CONCLUSIONS: Compared to controls, patients with type 1 diabetes have a high prevalence of upper extremity impairments, often bilateral, which are strongly associated with activity limitations. Recognising these in clinical practise is crucial, and improved preventative, therapeutic and rehabilitative interventions are needed. Implications for rehabilitation Upper extremity impairments affecting the shoulder, hand and fingers are common in patients with type 1 diabetes, the prevalence being 2-4-fold higher compared to non-diabetic persons. Patients with diabetes type 1 with upper extremity impairments have more pronounced limitations in daily activities compared to controls with similar impairments. Recognising upper extremity impairments and activity limitations are important and improved preventive, therapeutic and rehabilitation methods are needed.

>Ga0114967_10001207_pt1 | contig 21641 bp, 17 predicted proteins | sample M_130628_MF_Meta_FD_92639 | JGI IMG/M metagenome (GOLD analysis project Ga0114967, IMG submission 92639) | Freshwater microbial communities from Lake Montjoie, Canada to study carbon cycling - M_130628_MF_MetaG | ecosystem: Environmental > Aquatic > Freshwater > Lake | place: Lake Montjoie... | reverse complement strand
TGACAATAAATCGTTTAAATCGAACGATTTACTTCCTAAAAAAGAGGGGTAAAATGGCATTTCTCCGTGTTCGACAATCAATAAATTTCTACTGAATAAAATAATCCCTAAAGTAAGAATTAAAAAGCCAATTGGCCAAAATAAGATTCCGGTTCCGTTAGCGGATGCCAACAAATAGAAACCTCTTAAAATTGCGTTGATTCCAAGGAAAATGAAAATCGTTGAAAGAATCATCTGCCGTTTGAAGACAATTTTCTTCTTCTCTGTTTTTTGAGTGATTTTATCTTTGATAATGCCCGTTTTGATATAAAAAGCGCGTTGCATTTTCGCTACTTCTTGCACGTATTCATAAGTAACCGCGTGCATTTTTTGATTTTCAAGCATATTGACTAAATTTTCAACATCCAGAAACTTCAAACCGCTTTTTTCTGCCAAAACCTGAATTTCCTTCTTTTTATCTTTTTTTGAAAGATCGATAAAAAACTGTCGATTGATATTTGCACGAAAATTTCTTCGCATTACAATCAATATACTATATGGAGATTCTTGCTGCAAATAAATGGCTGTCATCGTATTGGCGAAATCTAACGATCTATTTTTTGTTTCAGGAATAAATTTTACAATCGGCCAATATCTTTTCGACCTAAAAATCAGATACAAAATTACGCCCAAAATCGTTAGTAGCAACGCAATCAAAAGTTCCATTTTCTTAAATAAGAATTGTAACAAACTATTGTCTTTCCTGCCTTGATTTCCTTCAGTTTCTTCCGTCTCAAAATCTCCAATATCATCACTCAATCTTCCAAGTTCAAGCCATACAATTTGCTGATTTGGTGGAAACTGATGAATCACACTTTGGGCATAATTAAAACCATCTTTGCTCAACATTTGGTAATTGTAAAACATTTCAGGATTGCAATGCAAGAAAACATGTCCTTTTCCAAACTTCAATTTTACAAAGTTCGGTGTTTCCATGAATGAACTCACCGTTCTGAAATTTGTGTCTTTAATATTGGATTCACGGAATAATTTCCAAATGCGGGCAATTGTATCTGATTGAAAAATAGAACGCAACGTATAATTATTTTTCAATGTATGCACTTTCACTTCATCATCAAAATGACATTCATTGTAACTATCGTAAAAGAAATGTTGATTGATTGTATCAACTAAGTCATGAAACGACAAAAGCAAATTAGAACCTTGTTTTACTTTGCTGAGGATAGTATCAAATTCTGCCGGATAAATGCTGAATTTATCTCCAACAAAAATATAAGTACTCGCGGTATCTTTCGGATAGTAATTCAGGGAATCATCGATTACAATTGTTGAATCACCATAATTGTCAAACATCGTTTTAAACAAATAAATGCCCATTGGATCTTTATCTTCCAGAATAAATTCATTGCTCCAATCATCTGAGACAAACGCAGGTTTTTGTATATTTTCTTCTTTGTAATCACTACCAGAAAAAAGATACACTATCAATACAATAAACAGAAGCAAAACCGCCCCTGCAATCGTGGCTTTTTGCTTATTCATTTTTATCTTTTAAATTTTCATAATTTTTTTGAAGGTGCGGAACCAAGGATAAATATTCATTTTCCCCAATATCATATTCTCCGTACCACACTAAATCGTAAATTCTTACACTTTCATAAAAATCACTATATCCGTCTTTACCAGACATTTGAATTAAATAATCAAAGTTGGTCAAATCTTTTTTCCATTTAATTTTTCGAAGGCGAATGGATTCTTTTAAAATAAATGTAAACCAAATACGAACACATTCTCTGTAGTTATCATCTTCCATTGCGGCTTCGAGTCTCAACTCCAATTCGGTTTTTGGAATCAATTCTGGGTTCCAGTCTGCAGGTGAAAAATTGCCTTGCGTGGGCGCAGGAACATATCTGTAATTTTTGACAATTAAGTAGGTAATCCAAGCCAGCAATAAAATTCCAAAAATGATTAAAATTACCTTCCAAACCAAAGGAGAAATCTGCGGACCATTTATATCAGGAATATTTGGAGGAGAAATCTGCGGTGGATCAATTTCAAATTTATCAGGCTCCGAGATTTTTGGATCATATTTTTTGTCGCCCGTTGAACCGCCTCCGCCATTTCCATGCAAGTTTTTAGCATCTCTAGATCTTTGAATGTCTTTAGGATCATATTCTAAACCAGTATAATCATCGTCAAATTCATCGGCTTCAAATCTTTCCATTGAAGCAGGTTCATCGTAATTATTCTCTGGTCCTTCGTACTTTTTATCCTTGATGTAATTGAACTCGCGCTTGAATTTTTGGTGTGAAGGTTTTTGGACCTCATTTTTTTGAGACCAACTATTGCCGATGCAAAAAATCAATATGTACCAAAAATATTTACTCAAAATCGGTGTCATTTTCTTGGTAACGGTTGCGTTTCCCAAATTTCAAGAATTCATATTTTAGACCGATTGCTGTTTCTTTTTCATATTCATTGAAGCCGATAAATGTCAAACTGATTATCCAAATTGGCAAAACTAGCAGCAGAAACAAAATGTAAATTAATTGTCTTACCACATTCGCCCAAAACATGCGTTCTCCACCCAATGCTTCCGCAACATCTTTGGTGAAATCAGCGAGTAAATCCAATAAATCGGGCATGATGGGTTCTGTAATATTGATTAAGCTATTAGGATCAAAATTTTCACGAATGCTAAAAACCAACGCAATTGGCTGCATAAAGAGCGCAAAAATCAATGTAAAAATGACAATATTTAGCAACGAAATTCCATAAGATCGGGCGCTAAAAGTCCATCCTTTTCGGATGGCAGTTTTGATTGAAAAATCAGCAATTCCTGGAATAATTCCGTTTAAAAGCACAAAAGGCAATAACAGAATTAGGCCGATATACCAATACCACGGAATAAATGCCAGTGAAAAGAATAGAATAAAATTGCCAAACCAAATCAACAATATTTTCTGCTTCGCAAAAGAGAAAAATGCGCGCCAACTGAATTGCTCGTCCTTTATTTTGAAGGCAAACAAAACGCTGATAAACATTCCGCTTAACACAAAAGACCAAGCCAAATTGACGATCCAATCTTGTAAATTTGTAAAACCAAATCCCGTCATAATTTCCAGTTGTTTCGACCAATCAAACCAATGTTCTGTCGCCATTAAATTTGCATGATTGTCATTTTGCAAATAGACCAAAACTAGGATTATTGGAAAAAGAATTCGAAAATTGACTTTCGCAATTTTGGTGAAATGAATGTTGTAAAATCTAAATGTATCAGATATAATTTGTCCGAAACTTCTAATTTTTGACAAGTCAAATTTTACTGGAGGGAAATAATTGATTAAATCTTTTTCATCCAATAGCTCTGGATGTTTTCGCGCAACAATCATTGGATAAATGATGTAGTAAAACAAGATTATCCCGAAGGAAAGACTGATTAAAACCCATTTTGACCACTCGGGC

• 2.
    Gutefeldt, Kerstin
    et al.
    Linköping University, Department of Medical and Health Sciences, Division of Cardiovascular Medicine. Linköping University, Faculty of Medicine and Health Sciences. Region Östergötland, Heart and Medicine Center, Department of Endocrinology.
    Hedman, Christina
    Linköping University, Department of Medical and Health Sciences, Division of Cardiovascular Medicine. Linköping University, Faculty of Medicine and Health Sciences. Region Östergötland, Heart and Medicine Center, Department of Endocrinology.
    Thyberg, Ingrid